People are cynical about Superman. He’s overpowered, they say. A wish fulfillment story. You can’t write good Superman stories, they say, because he has every superpower. You have to depower him to tell a good Superman story. He Worfs like ten times in the first seven episodes of Justice League. (To Worf: to take a fall to show how powerful the baddie of the week is.) People say they like Batman better because he’s grounded in reality. Whatever. Watch the movie, it’s on Netflix right now.
All-Star Superman embraces the whole mythos. The Silver Age cheesiness, the Moses allegory, the Christ figure. The story requires you accept his powers, the fact that he exists within this universe but it’s still fundamentally the same as our own. You have to suspend disbelief. It’s basically the same thing as faith, which is one of the themes of this story.
It’s been pointed out by many people who are smarter than I am that Superman is the Depression-era Moses fantasy of two grown up Jewish kids. Moses was a proto-superhero in the same way as Gilgamesh. Last son of a dying people, raised far from
home, grows up, discovers his super powers, has a bald arch nemesis, leads his people to freedom.
Superman is all about wish f fulfillment but not in a petty way. It’s not about wanting to be the handsome super-spy with the coolest gadgets who gets all the ladies. Superman represents the fantasy of the altruist. In the eight degrees of tzedekah as explained by Maimonides, the highest degree is to give people self-sufficiency. Superman gives generously and doesn’t demand credit, but his greatest gift is to empower others. This is best illustrated in the Death of Superman or any story that involves Steel. Superman dies and an ordinary working man steps up to his place, donning armor he made himself. Because SOMEONE has to step up, it may as well be him. Steel is one of the coolest third-tier characters. Superman embraces Steel as part of the Superfamily. When people emulate Batman, he’s rude to them at best, unless he’s personally handpicked them to be child soldiers. Batman’s a jerk.
Batman takes power for himself and is kind of a douchebag about letting people into his inner-circle of crime fighting. His totem is meant to frighten criminals. (While we sometimes see it used as a rallying symbol for ordinary people, that’s more of a Nolanverse thing than a comic canon thing.) In comics it’s used as a territory marker. Stand back, proles, let Batman handle this. Because you are property. Batman hordes power because he’s the avatar of the plutocracy. Batman’s symbol is a frightening creature. Superman’s symbol is a shield.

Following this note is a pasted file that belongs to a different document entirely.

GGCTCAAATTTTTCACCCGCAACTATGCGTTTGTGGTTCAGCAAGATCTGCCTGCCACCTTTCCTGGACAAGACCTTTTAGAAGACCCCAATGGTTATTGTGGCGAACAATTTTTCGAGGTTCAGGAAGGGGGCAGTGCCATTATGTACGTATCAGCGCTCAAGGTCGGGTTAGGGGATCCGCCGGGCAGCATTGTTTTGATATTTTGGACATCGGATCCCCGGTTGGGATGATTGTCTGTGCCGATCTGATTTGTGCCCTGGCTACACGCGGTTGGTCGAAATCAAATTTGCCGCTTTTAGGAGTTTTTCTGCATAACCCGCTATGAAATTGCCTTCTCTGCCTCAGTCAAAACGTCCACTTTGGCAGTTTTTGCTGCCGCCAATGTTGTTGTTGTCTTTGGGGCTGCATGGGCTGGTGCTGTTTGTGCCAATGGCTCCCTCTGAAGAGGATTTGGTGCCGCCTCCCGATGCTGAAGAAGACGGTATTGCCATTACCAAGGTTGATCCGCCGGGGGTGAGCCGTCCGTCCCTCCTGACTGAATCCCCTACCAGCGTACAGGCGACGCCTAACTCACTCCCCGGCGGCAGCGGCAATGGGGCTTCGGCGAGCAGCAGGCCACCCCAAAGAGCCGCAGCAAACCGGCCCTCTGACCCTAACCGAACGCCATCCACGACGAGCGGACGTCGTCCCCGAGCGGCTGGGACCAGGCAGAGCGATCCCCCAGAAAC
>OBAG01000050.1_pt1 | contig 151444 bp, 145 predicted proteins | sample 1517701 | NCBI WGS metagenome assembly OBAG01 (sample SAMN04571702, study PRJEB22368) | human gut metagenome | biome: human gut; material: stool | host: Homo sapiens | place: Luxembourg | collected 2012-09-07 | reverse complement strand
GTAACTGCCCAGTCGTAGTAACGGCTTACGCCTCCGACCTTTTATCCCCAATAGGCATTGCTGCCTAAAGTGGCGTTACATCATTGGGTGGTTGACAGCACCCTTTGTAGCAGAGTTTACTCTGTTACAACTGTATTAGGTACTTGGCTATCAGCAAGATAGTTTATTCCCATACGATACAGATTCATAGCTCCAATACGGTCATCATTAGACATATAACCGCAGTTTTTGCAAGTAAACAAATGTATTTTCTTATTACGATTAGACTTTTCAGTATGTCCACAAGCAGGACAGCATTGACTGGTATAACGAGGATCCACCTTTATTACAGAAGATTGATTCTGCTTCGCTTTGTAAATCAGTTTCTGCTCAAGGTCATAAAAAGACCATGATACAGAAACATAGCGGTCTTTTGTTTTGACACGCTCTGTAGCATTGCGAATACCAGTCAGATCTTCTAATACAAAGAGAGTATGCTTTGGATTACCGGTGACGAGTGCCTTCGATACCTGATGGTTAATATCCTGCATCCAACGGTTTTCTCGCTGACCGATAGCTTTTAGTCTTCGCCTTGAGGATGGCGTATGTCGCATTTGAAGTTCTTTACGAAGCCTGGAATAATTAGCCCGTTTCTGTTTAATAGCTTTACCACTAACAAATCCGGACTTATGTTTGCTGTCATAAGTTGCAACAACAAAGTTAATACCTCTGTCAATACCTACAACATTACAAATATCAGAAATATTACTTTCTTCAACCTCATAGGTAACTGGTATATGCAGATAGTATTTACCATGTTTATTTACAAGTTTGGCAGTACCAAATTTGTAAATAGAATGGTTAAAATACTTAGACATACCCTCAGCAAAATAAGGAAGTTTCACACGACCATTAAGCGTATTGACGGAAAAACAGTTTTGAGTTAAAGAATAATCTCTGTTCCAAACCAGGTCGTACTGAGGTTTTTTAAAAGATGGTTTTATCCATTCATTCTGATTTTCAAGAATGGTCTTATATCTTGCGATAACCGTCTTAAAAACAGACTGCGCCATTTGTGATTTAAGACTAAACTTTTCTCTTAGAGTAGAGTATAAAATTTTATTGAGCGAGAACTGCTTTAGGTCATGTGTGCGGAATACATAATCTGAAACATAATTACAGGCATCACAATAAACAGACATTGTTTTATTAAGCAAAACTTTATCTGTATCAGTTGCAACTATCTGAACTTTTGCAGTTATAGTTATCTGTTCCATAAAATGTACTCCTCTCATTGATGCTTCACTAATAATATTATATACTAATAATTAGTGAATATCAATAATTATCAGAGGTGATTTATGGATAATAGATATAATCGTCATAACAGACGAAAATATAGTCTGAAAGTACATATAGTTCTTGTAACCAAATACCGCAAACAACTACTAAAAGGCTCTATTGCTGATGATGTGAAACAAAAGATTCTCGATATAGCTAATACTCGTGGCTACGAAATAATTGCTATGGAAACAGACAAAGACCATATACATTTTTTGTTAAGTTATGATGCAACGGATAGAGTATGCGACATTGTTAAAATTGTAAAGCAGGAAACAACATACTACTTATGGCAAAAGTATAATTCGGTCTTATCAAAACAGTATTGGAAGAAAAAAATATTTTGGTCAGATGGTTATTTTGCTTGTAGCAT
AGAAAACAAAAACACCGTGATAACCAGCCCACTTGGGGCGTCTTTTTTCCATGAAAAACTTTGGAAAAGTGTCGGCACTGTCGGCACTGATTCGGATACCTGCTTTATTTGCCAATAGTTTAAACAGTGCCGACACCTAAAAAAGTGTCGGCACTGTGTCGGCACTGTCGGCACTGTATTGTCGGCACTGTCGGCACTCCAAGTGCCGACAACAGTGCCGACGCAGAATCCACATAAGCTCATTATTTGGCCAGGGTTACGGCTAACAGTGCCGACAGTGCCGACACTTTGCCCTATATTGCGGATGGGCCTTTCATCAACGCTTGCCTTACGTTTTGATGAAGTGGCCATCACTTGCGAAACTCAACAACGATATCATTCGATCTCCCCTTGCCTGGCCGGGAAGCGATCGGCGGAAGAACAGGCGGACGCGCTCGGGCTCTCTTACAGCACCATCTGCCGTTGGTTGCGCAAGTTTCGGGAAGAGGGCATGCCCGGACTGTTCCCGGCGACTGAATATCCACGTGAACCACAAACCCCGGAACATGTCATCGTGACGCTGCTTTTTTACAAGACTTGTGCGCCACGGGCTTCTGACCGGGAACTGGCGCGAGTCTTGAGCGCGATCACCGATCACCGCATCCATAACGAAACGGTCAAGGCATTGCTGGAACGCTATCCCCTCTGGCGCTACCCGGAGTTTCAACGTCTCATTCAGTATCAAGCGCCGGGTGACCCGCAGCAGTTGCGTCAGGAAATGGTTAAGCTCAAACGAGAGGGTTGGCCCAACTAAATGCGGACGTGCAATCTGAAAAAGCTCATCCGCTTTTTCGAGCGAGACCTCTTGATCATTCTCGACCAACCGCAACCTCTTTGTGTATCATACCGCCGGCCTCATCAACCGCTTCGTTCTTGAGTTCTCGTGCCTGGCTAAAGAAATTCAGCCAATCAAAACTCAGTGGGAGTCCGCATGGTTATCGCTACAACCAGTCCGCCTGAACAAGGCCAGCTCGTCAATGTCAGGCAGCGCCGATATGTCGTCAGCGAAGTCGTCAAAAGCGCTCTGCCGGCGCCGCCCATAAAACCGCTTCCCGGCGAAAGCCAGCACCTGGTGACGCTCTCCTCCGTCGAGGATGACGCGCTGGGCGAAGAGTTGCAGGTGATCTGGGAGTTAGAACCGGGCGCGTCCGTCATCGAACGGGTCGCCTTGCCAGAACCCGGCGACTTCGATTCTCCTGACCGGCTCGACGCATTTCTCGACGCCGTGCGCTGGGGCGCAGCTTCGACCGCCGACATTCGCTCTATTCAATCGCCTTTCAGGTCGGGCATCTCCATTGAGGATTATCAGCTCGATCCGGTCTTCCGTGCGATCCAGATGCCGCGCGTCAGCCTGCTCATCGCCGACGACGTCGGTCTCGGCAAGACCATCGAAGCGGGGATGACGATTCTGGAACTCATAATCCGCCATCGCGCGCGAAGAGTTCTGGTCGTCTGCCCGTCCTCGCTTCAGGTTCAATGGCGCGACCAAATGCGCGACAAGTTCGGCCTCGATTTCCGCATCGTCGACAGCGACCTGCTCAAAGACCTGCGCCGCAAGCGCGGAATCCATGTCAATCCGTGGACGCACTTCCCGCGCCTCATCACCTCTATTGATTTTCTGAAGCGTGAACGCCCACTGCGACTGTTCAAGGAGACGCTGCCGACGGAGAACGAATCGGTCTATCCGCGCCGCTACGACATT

In All Star Superman, Superman has been given a lethal dose of radiation. His clock is ticking. The movie starts slowly, with Superman receiving the dose of radiation and accepting his fate. There’s tiny doses of Silver Age ridiculousness all over the place. The science is so implausible that you can’t really argue with it. Superman’s real gifts are wisdom, humility and mercy, which he demonstrates over the course of the film. That’s the messianic aspect: he stands for all the things that can’t be touched or held in the hand. He stands for the irrational.
Lex Luthor, on the other hand, rejects the mystical. He has intelligence, strength and power, but he lacks faith in anything besides his own knowledge. The climax of the story comes because Luthor has stolen the fruit of knowledge in the form of super-serum. He’s rallied powerful enemies for Superman and wants to seize power. Though dying, Superman rallies and fights him. He knew what Luthor was planning and let it happen. Superman doesn’t win. The clock on Luthor’s powers runs out as he becomes aware of the movement of atoms and the interconnectedness of all things. He realizes that this is how Superman sees the universe all the time, learns compassion, repents of his sins.
I will raise my hypothetical children on superhero epics.
Superman has to do one last thing to save the world: fix the dying sun. His human face begins to crack, showing pure energy underneath. He ascends to heaven. While Superman is memorialized on Earth, Lois asserts that he’s not really dead, that he’ll be back one day after fixing the sun. Look, I’m not a Christian, but that’s like…not even subtle, right? This is hella allegorical. It’s so allegorical that CS Lewis died a second time because he’s so sad he’d never write something this awesome. Aslan would lose in a fight against Superman.
There’s also a more mundane story running through this, a story about aging and accepting one’s mortality. This was one of Dwayne McDuffie’s last screen projects. He died suddenly in 2011, he wasn’t even fifty yet. It’s a good memorial for him.
The art style merges Frank Quietly’s more realistic proportions and soft lines with the more traditional Bruce Timm style angular characters. It’s visually stunning. I recommend this movie even if you’re one of those people who are cynical about Superman.